Domestic Property Basement Renovation Part 1 – Drybase Tanking System
This home required full renovation throughout, including a full basement conversion into a habitable space. It had been empty for some time.
The basement was in a state of considerable disrepair and was almost entirely unprotected from the effects of moisture.
There were signs of moisture throughout the basement, caused by a combination of groundwater ingress and a lack of heating and ventilation in the space.
The walls and floor slab lacked any sort of damp protection.
This was a complex project that required full waterproofing and moisture management to make the underground area suitable as a living space.
- Drybase Elasticised Tanking Slurry
- Drybase Crystalline Active Slurry
- Drybase Universal Mortar
- Drybase Construction Joint Tape
The main consideration for this project was to ensure it provided a safe and habitable environment that complied with BS 8102:2022: ‘Protection of below-ground structures against water ingress’ and provided multiple layers of protection to help keep moisture out. Where that was not possible, groundwater needed to be diverted away from the basement to a suitable discharge point.
This was the first part of a two-phase approach. The team used the Drybase Tanking Range to repair and provide ‘primary resistance’ to the structure. The second phase (to be completed at a later date) will involve installing a Safeguard Cavity Drainage Membrane System to direct residual water to a suitable discharge point.
First, the team ensured the surface was sound and even. Where the substrate was in poor condition, Drybase Universal Mortar was used to repair, make good and left to fully cure before the next stage.
The team used Drybase Universal Mortar to lay internal mortar fillets between the walls and slab. Angled fillets strengthen potentially weak spots while enabling a continuous layer of waterproofing to the basement.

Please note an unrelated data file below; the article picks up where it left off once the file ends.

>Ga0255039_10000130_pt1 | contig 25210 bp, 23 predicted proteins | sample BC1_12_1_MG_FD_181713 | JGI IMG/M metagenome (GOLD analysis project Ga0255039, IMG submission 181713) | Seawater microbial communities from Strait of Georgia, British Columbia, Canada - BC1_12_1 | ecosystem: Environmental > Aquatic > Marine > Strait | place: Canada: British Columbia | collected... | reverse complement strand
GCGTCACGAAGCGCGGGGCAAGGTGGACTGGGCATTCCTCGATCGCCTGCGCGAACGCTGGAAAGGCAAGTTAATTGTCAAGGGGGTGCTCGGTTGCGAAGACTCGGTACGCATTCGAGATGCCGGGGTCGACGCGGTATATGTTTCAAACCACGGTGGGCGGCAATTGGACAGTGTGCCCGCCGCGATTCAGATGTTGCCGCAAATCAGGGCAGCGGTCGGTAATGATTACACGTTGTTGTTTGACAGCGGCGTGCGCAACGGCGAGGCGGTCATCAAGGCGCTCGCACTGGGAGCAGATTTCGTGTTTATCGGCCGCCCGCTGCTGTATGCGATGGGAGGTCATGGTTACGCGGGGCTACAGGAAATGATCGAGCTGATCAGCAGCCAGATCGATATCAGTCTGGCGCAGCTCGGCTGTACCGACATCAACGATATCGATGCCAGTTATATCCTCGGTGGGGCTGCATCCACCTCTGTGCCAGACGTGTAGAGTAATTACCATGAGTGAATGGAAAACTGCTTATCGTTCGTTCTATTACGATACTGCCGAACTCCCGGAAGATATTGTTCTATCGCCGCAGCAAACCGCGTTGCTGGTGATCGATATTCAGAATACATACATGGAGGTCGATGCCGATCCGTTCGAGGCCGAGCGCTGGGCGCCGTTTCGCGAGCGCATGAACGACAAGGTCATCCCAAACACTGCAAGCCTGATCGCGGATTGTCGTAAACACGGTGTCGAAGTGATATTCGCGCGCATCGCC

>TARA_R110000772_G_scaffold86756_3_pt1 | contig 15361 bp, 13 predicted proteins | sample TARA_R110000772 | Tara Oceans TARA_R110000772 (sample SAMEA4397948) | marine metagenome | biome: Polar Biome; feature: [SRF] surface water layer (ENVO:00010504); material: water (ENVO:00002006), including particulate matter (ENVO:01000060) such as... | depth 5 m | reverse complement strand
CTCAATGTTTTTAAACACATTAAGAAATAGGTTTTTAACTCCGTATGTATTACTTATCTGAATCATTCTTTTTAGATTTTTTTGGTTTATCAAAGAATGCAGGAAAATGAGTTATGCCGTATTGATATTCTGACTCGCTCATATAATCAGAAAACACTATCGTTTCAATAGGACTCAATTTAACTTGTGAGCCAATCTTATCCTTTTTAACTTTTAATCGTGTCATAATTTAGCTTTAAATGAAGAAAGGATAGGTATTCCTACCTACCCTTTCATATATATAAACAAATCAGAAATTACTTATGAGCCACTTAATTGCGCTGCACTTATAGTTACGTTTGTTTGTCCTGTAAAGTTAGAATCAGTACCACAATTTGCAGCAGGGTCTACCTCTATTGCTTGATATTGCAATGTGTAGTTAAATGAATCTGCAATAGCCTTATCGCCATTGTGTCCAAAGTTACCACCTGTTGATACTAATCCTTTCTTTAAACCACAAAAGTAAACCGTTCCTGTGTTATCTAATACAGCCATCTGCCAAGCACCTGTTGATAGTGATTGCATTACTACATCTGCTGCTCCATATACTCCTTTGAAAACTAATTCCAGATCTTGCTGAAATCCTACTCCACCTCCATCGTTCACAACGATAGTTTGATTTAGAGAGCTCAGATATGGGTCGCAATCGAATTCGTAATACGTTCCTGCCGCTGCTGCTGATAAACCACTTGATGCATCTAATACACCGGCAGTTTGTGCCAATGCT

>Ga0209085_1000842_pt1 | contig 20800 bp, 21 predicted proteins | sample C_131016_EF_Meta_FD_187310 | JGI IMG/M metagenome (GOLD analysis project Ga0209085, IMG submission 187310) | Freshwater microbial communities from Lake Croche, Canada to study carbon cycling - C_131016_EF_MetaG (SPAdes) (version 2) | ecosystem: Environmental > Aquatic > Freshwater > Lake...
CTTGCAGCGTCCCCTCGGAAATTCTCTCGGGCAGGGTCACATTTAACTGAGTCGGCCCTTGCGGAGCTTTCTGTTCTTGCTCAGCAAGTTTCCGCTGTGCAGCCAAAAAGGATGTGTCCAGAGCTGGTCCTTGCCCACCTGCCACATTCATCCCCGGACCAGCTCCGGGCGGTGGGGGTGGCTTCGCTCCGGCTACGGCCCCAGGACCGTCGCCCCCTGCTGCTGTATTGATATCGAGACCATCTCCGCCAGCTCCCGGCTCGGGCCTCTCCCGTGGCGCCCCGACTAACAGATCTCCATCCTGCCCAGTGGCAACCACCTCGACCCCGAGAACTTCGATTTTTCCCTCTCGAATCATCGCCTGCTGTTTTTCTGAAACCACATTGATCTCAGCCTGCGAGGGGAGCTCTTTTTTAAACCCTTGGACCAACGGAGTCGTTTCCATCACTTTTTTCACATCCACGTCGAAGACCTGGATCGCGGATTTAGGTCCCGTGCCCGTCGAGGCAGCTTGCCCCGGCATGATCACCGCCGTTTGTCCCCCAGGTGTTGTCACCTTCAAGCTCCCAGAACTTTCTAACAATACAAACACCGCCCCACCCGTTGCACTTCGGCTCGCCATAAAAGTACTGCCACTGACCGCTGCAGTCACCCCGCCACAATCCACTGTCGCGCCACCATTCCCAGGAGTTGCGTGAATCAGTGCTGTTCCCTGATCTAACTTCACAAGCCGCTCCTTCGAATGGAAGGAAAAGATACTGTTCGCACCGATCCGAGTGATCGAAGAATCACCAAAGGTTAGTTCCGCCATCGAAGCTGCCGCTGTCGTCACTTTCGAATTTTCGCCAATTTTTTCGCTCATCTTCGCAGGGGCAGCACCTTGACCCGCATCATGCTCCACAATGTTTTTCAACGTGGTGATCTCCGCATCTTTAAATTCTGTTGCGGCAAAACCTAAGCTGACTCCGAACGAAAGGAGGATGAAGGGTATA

Once the mortar fillets were in place and had cured, the team applied Drybase Crystalline Active Slurry to the floor slab of the basement.
After checking that the Drybase Universal Mortar had set, the team got to work mixing 5 parts slurry to 2 parts tap water with a mechanical mixer. They applied Drybase Crystalline Active Slurry to the channel recess and slab surface with a brush for precision application.
The team opted for Drybase Crystalline Active Slurry for its advanced waterproofing capabilities, such as the ability to withstand both positive and negative water pressure.
Owing to the increased risk of groundwater contact with the concrete floor slab, the team opted for an elasticised slurry to take advantage of enhanced crack-bridging properties and workability.
On the second day, the team mixed Drybase Tanking Slurry with Drybase Elasticiser to form Drybase Elasticised Tanking Slurry.
Once the tanking slurry had been trowelled onto the walls, Drybase Construction Joint Tape was applied to the floor-to-wall joints to ensure a tight and waterproof seal across the entire basement. The team bed the tape into a coating of Drybase Elasticised Tanking Slurry, smoothed off and applied a second Slurry coat.
This was carried out in preparation for the installation of Drybase Aquachannel and Oldroyd Cavity Drain Membrane System.
This basement is now fully tanked and ready for the installation of the cavity drainage system. Stay tuned for part 2 to see how the team got on.